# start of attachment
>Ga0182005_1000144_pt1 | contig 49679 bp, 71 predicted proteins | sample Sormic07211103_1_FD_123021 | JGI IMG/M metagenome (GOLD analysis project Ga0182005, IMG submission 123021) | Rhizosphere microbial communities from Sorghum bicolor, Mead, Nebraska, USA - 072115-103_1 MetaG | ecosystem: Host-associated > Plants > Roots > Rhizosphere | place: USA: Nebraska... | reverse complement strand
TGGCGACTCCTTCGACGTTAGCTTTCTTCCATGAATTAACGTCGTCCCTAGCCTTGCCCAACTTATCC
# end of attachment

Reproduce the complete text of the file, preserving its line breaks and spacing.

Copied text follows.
>Ga0182005_1000144_pt1 | contig 49679 bp, 71 predicted proteins | sample Sormic07211103_1_FD_123021 | JGI IMG/M metagenome (GOLD analysis project Ga0182005, IMG submission 123021) | Rhizosphere microbial communities from Sorghum bicolor, Mead, Nebraska, USA - 072115-103_1 MetaG | ecosystem: Host-associated > Plants > Roots > Rhizosphere | place: USA: Nebraska... | reverse complement strand
TGGCGACTCCTTCGACGTTAGCTTTCTTCCATGAATTAACGTCGTCCCTAGCCTTGCCCAACTTATCC